And they rang me and sort of said, “This is the situation, it has been diagnosed as cancer, as we had feared, metastases, we need to obviously let you know”. And I said, “Well what are you saying, do I, are you going to tell my mother?” They said, “Well it’s up to you.” But I felt that they were pushing the ball in my court, which I thought was quite unprofessional because I just thought it’s about my mother and it’s about you. I’m her daughter but it’s not for me to... how do I break the news to Mother? I can’t tell her these things, you know, I’m not professionally geared up.
So I literally had to sort of say to them, “What are asking me to do here? Are you at any stage going to call my mother in, I’m expecting you to break the news to her. All I can do is be there to support her and I don’t feel… I know nothing about the situation that I can even break the news to her before we come to see you”. They just said to me, “Well it’s up to you how you want to deal with it”. So anyway I said, “I think it’s for you to tell her because there’ll be questions that she may ask”.
So I took… we went to see the consultant with my mum. And they just, just sort of said to my mother, “We’ve had the results back from your cancer… I’m afraid, you know, you have cancer, and it will be passed on in the next two weeks… we’re passing it on to an oncologist and we’re going to ask you to just go… we need you to go and do a blood test now and we’ll get back to you”. And I was shocked at, you know, I thought they would have somebody there, you know, somebody, a Macmillan nurse or somebody there when they told her the news to sort of help to sort of counsel her at this stage. But my mother I think was just shocked because she just went and said, “Oh okay”. Obviously she, there’s a language barrier. She could speak English but I don’t she felt confident when it comes to an emotional matter.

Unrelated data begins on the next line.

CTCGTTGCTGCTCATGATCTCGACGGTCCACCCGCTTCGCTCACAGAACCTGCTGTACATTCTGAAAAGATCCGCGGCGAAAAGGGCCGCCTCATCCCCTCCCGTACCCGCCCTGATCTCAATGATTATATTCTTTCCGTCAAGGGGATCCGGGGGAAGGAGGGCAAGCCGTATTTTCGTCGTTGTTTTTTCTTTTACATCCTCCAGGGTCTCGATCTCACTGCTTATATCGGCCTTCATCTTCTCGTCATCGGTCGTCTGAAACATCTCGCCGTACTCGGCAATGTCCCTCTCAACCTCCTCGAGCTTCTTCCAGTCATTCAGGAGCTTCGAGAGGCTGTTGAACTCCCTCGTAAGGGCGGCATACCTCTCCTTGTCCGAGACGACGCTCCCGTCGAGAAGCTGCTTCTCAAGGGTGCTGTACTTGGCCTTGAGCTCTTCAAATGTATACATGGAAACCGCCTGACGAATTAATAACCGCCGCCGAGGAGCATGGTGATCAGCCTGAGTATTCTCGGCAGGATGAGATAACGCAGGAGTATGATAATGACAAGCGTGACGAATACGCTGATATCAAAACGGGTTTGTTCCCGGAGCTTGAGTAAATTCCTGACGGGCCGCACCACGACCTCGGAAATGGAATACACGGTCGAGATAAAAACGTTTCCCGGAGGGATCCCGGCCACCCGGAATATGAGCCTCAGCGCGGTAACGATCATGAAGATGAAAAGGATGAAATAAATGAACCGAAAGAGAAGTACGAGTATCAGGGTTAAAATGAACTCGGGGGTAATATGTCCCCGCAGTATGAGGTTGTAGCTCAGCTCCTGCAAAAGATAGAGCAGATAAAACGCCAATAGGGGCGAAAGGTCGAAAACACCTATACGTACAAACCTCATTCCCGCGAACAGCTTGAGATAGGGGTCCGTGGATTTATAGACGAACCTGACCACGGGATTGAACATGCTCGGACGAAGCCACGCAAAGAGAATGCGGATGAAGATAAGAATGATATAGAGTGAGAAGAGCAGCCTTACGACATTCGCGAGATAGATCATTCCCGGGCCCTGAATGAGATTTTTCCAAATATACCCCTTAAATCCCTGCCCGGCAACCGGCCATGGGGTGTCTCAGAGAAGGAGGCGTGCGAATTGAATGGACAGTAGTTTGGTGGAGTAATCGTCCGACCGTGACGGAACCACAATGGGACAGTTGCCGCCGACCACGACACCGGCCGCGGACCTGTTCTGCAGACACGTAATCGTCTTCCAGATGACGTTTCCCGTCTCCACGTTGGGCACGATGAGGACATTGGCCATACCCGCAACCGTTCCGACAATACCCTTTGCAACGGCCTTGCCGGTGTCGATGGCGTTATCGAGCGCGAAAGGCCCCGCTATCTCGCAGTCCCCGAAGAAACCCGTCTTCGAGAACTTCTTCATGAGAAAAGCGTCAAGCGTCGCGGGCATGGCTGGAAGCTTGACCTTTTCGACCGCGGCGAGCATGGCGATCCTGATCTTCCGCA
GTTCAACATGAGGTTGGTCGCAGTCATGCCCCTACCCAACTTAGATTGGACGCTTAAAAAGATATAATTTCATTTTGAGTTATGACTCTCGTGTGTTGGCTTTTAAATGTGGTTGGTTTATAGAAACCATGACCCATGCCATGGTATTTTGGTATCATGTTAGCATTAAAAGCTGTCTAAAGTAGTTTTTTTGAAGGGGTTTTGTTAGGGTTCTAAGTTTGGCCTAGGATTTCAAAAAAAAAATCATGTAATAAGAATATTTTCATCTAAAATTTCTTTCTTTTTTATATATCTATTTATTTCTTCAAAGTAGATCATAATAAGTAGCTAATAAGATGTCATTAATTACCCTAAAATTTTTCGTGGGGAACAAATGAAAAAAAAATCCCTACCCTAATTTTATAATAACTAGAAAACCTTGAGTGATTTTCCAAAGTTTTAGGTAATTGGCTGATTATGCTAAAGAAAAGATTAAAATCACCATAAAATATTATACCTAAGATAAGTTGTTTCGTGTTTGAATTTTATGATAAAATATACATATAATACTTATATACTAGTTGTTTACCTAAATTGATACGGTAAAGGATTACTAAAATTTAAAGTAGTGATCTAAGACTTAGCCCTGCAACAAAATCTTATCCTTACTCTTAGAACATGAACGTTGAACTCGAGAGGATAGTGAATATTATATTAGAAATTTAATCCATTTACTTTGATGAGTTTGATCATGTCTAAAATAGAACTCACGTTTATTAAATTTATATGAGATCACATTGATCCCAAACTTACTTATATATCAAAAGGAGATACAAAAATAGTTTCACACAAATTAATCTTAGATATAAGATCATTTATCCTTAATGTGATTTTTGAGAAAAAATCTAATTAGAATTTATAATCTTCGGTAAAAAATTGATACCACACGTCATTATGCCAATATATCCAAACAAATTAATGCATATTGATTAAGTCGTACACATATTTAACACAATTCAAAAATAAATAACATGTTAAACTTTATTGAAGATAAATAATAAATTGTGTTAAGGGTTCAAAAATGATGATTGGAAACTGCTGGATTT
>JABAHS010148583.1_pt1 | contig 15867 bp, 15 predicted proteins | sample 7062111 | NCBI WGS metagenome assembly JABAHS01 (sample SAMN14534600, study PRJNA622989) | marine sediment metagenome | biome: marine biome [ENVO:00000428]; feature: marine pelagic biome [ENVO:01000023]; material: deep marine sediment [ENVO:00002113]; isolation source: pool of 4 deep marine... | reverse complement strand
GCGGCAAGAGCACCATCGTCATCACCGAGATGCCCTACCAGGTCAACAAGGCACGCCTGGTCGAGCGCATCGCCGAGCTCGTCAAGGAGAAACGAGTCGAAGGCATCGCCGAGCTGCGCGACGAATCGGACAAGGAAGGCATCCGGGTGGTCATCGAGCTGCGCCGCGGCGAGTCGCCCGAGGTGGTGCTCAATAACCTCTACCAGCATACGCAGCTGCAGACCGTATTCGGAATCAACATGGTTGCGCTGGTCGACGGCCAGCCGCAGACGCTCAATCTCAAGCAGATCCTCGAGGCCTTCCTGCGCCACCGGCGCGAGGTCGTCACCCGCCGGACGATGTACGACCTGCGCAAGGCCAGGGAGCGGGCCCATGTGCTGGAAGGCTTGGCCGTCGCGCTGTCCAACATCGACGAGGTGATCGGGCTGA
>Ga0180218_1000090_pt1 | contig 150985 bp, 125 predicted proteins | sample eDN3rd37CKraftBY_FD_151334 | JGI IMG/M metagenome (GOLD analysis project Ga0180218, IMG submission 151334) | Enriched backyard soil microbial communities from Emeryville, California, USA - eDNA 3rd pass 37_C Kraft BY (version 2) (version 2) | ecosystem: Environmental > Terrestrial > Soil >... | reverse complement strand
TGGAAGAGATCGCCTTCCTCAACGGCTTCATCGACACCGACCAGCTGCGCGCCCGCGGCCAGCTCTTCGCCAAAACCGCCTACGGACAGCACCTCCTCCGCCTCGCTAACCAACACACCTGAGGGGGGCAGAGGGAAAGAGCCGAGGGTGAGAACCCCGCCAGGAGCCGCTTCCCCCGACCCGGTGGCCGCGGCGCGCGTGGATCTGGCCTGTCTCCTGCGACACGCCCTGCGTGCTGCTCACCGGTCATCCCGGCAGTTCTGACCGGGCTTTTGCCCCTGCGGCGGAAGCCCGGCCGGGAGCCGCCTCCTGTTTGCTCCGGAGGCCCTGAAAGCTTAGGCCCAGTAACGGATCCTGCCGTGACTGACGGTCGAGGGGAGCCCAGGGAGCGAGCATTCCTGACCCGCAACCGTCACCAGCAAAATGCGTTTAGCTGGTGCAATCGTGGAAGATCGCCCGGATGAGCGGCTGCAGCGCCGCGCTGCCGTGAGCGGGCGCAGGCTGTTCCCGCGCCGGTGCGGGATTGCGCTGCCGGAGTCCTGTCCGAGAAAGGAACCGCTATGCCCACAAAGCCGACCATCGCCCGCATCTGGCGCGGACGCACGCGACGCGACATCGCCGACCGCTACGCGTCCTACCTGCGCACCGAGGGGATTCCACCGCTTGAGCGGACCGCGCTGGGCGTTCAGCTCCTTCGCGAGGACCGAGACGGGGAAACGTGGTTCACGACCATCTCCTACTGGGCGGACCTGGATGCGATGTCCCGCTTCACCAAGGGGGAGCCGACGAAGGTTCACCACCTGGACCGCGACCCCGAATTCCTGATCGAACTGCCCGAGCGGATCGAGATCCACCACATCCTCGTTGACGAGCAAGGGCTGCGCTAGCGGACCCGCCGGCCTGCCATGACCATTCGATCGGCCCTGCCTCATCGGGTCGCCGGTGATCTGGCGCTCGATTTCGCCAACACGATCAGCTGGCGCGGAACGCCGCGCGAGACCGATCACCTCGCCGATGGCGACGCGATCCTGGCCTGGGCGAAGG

And, you know, I didn’t really know what to say to her. What do you say? So I, I was really angry with the consultant at how they’d handled it, that it was done in a very sort of cool way. And I can understand from their perspective, on a professional level that’s the only way they could deal with it. But here you’re talking about, you know, a disease, that affects not just you on physical level, emotional level and all the sort of people around you, and it was a great unknown. At no point did they tell her that her cancer was terminal. At no point did they sort of say, “This is the situation”. She didn’t ask any questions because she didn’t know what to ask at that stage. And I think she was just absorbing the shock, the shock of it.